On November 18, 2015, the U.S. Department of Labor (“DOL”) published proposed amendments to the claims procedure regulations under ERISA with respect to claims for disability benefits. Generally, these amendments have the effect of extending to disability benefit claims several of the procedural protections that were added by the Affordable Care Act for health benefit claims, particularly regarding internal claims and appeals under group health plans (e.g., providing expanded benefit denial notices written in a culturally and linguistically appropriate manner). If the proposed regulations are adopted as final, administrators of plans providing disability benefits would be required to implement these enhanced claims and appeals procedures. The proposed regulations are available here.
ACA Final Regulations on Grandfathered Plans, Preexisting Condition Exclusions, Lifetime and Annual Limits, and Other Matters
The U.S. Departments of Health and Human Services, Labor, and the Treasury jointly issued final regulations on November 18, 2015, addressing a variety of topics under the Affordable Care Act (“ACA”), including, (1) the preservation of grandfathered plan status, (2) the prohibition on preexisting condition exclusions, (3) the prohibition on lifetime and annual dollar limits for essential health benefits, (4) the prohibition on rescissions of coverage, (5) the extension of certain dependent child coverage to age 26, (6) internal claims and appeals and external review rules, and (7) certain patient protection rules (including rules regarding the designation of a primary care physician and coverage for emergency services). These final regulations primarily combine previously issued proposed and interim final regulations, posted ACA FAQs, technical notices and other informal guidance for each of these topics with relatively few noteworthy changes for employer-provided group health plans. The final regulations will generally be effective… Continue Reading
President Obama recently signed into law the Bipartisan Budget Act of 2015, legislation which includes several provisions that impact defined benefit pension plans. First, the act increases PBGC premiums for single-employer pension plan sponsors and accelerates the premium due date for plan year 2025 by one month. Second, the act permits pension plan sponsors to apply to the U.S. Treasury Department for plan years after 2015 to use custom mortality tables based on plan experience and projected trends on mortality, which could improve funding levels if alternative tables more accurately represent their experiences. Lastly, the act extends for three years defined benefit pension plan funding stabilization provisions originally included in the Moving Ahead for Progress in the 21st Century Act (“MAP-21″) in 2012 and extended in the Highway and Transportation Funding Act of 2014 (“HATFA”). The act can be found here.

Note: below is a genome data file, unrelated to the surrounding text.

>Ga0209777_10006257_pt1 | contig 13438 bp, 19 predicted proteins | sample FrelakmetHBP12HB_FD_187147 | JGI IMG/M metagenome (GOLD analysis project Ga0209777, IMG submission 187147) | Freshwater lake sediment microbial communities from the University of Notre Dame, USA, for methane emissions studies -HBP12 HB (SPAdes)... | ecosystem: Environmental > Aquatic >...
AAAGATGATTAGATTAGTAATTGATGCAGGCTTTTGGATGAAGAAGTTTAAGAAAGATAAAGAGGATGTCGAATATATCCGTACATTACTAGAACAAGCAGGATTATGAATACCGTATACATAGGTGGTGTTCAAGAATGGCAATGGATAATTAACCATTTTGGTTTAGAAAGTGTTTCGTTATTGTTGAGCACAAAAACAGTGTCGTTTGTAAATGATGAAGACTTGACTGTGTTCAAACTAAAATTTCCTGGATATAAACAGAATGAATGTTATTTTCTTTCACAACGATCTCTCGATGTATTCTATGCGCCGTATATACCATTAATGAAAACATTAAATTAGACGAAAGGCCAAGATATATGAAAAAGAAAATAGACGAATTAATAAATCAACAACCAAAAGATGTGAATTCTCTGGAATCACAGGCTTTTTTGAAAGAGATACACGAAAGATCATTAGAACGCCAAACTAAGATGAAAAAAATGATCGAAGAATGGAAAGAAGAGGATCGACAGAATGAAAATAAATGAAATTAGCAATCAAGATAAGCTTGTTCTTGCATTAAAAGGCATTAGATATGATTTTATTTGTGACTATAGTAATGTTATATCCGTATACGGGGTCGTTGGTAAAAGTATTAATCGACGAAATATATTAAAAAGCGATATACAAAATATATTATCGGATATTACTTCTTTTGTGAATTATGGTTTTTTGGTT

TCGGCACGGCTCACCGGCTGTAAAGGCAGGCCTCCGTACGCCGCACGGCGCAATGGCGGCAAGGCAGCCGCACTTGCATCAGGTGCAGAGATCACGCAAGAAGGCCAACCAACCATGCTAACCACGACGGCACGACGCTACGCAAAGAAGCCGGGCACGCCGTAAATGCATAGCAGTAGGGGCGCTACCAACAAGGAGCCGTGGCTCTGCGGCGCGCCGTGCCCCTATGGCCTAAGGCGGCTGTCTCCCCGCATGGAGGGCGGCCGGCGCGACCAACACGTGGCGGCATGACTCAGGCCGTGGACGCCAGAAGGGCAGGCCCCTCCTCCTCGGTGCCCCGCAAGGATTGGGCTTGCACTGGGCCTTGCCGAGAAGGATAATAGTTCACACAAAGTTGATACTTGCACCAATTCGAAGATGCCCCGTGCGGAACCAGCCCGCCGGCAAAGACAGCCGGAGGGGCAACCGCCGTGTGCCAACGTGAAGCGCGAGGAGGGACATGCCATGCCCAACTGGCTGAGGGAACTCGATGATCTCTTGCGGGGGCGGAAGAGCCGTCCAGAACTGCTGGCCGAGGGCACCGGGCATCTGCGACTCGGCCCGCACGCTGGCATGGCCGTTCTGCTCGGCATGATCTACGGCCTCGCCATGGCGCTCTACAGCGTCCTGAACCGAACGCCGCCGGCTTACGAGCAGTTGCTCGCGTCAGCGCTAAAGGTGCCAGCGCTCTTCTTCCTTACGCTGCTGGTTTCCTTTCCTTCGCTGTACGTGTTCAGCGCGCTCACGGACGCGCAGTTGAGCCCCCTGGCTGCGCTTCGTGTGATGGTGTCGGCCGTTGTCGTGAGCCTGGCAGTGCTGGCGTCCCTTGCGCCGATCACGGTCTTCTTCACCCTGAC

The recently enacted Bipartisan Budget Act of 2015 repeals Section 18A of the Fair Labor Standards Act of 1938 (the “FLSA”). The repealed provision, which was added by Section 1511 of the Patient Protection and Affordable Care Act, would have required employers with more than 200 full-time employees to automatically enroll new employees (and continue enrollment of existing employees) in a health benefits plan offered through the employer. Prior to its repeal, enforcement of Section 18A of the FLSA had been delayed pending issuance of implementing regulations by the U.S. Department of Labor. The Bipartisan Budget Act of 2015 is available here.
On October 30, 2015, the U.S. Equal Employment Opportunity Commission (the “EEOC”) issued proposed regulations amending previously issued proposed regulations under Title II of the Genetic Information Nondiscrimination Act of 2008 (“GINA”) regarding employer wellness programs. Among other items, the proposed regulations explain that wellness programs that request or require employees (or their covered spouses) to provide genetic information as part of health or genetic services (e.g., through a health risk assessment (“HRA”) involving a medical questionnaire or medical examination) must be reasonably likely to promote health or prevent disease. Furthermore, the proposed regulations clarify that GINA does not prohibit employers from offering limited inducements to employees whose spouses (who are covered under the employer’s group health plan) complete an HRA under which genetic information is provided, subject to the requirements that the provision of such information by the spouse is voluntary and that prior written authorization is obtained from… Continue Reading